Semolina might sound specialty, but it’s more familiar than you may think—remember Cream of Wheat? Or perhaps you buy dry pasta or couscous; you’ll find semolina there, too, since its firm texture and golden color have made it the go-to for commercial production.
Simply, semolina is a type of durum wheat flour: durum being the hardest of all wheat varieties, known amongst growers for its strength and high protein content. Its name denotes that it’s ground coarse into a sandy texture, as opposed to finely milled, and when paired with cheese, it’s easy to please.
Semolina yields smooth, elastic dough that’s easy to shape—which means it’s perfect for pasta. “Great Italian pasta needs semolina,” says Cameron Grant, partner and executive chef at Chicago’s Animale. For their signature dish, Grant harkens back to his time in northern Italy, stuffing hand-pinched ravioli with one of his favorites: La Tur from Piedmont. Crafted from a mix of cow’s, sheep’s, and goat’s milk, the moist, cakey, young cheese creates “little pillows of heaven,” says Grant.
Semolina is the basis, also, of rustic, Roman-style gnocchi, forming rounds that are more like dumplings than their potato-based brethren. For gnocchi alla romana, the doughy disks are classically topped with Parmigiano Reggiano—but for an oomph of umami, opt for beefy Taleggio instead.
Made with an unleavened mix of all-purpose flour and semolina, the Italian carta di musica straddle the line between cracker and flatbread—but the crisps are ready for cheese either way. Stretched translucent enough to read music through—hence the name, Italian for “sheet of music”—then baked on hot stone, steam puffs them up so they’re light yet crunchy, with enticing pockets of air. Creamy cheese lends contrast: Reach for a milky stracchino-style like buffalo’s milk Casatica, or a spreadable chèvre, drizzled with olive oil. Crackers from Arizona’s Hayden Flour Mills are even more semolina-centric. With just three ingredients (stone-ground semolina, oil, and salt), semolina’s nutty richness shines. Pair with smoked gouda to round out the crunch, suggests Hayden Flour Mills’ Jeff Zimmerman.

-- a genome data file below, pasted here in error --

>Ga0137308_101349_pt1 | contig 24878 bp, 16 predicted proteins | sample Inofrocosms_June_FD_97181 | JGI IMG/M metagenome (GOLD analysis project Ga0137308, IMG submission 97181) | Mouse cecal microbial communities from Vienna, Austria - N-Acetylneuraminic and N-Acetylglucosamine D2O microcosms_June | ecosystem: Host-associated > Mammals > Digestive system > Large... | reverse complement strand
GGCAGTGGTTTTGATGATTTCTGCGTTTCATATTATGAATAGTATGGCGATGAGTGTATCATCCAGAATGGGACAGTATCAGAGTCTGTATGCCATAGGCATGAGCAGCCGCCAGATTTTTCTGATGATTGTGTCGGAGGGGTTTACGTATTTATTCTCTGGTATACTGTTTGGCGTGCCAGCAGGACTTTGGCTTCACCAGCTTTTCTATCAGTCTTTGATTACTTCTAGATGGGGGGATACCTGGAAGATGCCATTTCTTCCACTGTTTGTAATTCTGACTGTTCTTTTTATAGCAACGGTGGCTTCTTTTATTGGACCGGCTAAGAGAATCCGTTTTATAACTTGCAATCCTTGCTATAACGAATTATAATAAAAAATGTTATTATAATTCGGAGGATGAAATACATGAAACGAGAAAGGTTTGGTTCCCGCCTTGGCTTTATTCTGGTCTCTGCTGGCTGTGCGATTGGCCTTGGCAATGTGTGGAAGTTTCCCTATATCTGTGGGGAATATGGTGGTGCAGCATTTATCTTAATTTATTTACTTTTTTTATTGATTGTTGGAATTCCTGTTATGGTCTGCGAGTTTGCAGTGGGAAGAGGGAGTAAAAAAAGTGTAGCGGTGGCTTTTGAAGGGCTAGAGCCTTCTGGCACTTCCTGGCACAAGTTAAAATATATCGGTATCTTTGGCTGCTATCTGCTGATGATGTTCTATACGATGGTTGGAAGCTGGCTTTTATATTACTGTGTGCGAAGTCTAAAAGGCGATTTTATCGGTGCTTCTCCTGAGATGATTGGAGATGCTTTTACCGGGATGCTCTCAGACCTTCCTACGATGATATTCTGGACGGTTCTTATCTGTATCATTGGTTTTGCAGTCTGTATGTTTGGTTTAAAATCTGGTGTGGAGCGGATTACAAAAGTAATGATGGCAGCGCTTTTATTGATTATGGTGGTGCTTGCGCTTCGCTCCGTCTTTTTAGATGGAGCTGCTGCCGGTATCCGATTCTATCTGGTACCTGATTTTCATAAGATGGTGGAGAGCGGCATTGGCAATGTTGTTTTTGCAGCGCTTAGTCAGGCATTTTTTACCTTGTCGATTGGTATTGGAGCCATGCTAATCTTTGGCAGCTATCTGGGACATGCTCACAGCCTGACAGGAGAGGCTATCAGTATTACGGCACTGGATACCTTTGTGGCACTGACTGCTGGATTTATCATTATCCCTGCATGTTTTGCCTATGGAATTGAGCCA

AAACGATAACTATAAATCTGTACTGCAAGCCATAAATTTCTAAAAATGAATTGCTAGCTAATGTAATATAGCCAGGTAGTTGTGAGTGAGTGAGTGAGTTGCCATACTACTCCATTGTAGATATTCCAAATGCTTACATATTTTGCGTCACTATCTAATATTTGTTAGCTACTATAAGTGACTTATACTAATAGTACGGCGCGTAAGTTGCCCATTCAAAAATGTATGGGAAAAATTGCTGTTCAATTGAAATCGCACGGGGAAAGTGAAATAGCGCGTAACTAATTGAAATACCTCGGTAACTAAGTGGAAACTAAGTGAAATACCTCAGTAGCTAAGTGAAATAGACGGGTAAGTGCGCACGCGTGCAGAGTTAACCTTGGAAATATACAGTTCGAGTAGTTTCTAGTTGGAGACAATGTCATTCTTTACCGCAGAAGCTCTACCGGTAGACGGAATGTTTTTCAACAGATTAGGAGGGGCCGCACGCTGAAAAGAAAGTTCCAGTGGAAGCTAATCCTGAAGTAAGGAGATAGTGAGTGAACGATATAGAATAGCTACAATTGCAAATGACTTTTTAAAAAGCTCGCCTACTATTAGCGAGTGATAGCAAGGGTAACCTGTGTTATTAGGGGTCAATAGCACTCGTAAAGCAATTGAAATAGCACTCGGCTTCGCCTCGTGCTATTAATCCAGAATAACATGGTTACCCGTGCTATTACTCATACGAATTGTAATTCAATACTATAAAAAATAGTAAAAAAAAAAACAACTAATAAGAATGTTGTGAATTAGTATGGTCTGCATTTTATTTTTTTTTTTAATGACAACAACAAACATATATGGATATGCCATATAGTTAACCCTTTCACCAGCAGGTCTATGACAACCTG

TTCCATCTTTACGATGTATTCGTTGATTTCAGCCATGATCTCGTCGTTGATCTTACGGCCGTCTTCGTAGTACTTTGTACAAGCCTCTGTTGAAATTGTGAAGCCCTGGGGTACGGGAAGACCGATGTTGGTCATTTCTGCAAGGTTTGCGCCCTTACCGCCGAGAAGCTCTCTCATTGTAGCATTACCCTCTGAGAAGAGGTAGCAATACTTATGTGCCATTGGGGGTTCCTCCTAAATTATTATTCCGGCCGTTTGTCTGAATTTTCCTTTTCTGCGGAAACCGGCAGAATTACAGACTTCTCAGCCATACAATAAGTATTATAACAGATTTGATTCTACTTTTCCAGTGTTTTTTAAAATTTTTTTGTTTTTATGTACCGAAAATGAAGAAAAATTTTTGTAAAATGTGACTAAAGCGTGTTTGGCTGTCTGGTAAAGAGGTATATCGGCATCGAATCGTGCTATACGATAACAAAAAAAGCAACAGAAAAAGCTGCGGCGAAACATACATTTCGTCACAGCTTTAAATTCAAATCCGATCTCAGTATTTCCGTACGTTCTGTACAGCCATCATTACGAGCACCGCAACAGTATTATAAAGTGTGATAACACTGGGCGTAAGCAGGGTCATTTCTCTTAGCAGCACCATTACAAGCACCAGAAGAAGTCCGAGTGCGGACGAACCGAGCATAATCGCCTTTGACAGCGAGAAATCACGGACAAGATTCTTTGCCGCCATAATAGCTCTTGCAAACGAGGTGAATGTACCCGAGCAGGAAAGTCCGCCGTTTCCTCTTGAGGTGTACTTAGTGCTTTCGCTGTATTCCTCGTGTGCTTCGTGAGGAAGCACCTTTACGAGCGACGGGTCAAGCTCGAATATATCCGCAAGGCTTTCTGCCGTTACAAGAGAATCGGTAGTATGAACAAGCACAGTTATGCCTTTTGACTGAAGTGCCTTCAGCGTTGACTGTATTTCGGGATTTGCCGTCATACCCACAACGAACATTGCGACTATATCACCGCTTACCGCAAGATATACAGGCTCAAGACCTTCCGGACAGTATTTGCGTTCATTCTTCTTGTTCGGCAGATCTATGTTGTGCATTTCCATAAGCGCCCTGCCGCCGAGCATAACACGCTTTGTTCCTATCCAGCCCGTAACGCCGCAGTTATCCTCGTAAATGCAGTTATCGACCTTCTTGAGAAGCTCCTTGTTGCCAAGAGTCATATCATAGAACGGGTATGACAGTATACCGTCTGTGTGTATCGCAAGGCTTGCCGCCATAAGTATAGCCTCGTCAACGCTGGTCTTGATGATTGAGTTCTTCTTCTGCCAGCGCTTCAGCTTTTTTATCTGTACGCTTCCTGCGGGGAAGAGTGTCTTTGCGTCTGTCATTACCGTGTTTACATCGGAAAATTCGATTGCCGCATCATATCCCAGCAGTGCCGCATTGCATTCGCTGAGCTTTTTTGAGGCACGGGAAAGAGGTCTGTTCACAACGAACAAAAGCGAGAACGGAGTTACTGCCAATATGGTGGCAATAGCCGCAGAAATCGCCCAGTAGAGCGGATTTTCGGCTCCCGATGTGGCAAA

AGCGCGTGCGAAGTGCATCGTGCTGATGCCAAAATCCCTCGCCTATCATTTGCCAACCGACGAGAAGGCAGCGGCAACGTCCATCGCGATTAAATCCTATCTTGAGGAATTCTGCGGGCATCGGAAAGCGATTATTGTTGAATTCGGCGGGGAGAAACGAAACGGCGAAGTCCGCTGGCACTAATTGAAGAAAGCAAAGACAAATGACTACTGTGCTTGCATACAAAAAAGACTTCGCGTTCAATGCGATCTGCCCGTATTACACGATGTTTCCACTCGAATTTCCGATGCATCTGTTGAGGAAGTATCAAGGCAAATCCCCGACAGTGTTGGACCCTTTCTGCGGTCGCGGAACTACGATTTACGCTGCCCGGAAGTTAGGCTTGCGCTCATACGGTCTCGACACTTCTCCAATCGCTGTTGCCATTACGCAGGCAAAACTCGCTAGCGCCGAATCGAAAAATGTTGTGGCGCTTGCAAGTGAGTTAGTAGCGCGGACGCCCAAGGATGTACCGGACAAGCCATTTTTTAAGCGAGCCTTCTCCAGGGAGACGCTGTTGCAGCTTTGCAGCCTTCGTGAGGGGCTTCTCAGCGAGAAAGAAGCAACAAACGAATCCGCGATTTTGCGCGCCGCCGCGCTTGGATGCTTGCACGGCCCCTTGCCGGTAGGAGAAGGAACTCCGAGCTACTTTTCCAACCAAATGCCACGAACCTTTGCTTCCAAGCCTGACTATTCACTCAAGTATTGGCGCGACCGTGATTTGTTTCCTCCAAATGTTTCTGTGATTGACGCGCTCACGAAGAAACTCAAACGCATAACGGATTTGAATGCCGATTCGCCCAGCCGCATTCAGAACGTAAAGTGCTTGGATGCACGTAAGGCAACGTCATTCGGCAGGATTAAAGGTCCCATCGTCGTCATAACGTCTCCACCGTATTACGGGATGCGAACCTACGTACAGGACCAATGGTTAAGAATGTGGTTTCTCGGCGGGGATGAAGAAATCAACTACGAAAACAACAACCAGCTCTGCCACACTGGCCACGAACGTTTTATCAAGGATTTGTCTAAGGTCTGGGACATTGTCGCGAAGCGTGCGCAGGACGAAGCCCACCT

Quattro Portoni Casatica + carta di musica
Maple Leaf Smoked Gouda + Hayden Flour Mills Blue Beard Semolina crackers
Semolina pudding has ties to many culinary traditions: India’s sooji halwa mixes semolina with ghee and a topping of nuts and raisins, while German griessbrei, like British milk pudding, adds just sugar and milk. But it’s the Middle Eastern halawet el smeed that’s a real cheese champ—versions of this dish are cooked with sugar and butter, topped with nuts, and finished with white, melting cheese for a kick of salt. Nabulsi cheese veers traditional, but if it’s tough to track down, mozzarella will do, too.
Borrow from American cheesy grits or Italian polenta for a savory take. Stir semolina into heated milk with a pinch of salt, cook until thickened, then finished with grated parm.
BelGioioso Mozzarella Pearls + semolina pudding
Schuman Cheese Cello Copper Kettle Parmesan + semolina pudding
Photography by FotografiaBasica/iStockphoto.com